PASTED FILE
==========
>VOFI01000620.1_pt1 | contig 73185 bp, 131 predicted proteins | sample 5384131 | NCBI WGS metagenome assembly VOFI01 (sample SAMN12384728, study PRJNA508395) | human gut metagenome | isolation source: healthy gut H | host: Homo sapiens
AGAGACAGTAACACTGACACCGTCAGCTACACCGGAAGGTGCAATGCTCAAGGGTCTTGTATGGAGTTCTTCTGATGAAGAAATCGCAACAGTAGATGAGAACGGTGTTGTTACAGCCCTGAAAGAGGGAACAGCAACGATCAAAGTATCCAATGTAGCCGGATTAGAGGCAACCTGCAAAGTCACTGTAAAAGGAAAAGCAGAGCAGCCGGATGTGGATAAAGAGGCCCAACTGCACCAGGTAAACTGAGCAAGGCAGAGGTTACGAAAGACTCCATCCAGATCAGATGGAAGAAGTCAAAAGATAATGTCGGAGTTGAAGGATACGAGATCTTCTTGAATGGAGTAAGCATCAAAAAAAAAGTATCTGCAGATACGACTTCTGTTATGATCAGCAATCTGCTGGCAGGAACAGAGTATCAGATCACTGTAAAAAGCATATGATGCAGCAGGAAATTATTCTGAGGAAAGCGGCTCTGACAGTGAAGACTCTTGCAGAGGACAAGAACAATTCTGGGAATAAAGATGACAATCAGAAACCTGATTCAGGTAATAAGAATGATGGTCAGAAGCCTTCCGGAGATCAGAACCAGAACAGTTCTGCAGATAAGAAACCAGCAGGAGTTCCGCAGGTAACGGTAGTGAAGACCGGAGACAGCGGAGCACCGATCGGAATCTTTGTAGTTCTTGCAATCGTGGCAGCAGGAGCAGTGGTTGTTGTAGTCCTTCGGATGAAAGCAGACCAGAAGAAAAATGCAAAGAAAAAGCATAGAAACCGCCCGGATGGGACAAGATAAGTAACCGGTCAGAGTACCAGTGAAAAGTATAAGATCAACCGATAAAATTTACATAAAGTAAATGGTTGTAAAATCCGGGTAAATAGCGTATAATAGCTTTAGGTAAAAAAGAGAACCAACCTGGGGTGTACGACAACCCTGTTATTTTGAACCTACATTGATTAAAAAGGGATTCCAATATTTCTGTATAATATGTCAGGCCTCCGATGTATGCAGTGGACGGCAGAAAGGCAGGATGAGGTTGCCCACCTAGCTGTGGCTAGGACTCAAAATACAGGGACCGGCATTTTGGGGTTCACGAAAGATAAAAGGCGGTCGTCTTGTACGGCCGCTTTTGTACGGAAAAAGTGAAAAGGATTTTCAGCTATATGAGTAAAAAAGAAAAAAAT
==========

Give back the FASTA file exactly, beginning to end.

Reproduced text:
>VOFI01000620.1_pt1 | contig 73185 bp, 131 predicted proteins | sample 5384131 | NCBI WGS metagenome assembly VOFI01 (sample SAMN12384728, study PRJNA508395) | human gut metagenome | isolation source: healthy gut H | host: Homo sapiens
AGAGACAGTAACACTGACACCGTCAGCTACACCGGAAGGTGCAATGCTCAAGGGTCTTGTATGGAGTTCTTCTGATGAAGAAATCGCAACAGTAGATGAGAACGGTGTTGTTACAGCCCTGAAAGAGGGAACAGCAACGATCAAAGTATCCAATGTAGCCGGATTAGAGGCAACCTGCAAAGTCACTGTAAAAGGAAAAGCAGAGCAGCCGGATGTGGATAAAGAGGCCCAACTGCACCAGGTAAACTGAGCAAGGCAGAGGTTACGAAAGACTCCATCCAGATCAGATGGAAGAAGTCAAAAGATAATGTCGGAGTTGAAGGATACGAGATCTTCTTGAATGGAGTAAGCATCAAAAAAAAAGTATCTGCAGATACGACTTCTGTTATGATCAGCAATCTGCTGGCAGGAACAGAGTATCAGATCACTGTAAAAAGCATATGATGCAGCAGGAAATTATTCTGAGGAAAGCGGCTCTGACAGTGAAGACTCTTGCAGAGGACAAGAACAATTCTGGGAATAAAGATGACAATCAGAAACCTGATTCAGGTAATAAGAATGATGGTCAGAAGCCTTCCGGAGATCAGAACCAGAACAGTTCTGCAGATAAGAAACCAGCAGGAGTTCCGCAGGTAACGGTAGTGAAGACCGGAGACAGCGGAGCACCGATCGGAATCTTTGTAGTTCTTGCAATCGTGGCAGCAGGAGCAGTGGTTGTTGTAGTCCTTCGGATGAAAGCAGACCAGAAGAAAAATGCAAAGAAAAAGCATAGAAACCGCCCGGATGGGACAAGATAAGTAACCGGTCAGAGTACCAGTGAAAAGTATAAGATCAACCGATAAAATTTACATAAAGTAAATGGTTGTAAAATCCGGGTAAATAGCGTATAATAGCTTTAGGTAAAAAAGAGAACCAACCTGGGGTGTACGACAACCCTGTTATTTTGAACCTACATTGATTAAAAAGGGATTCCAATATTTCTGTATAATATGTCAGGCCTCCGATGTATGCAGTGGACGGCAGAAAGGCAGGATGAGGTTGCCCACCTAGCTGTGGCTAGGACTCAAAATACAGGGACCGGCATTTTGGGGTTCACGAAAGATAAAAGGCGGTCGTCTTGTACGGCCGCTTTTGTACGGAAAAAGTGAAAAGGATTTTCAGCTATATGAGTAAAAAAGAAAAAAAT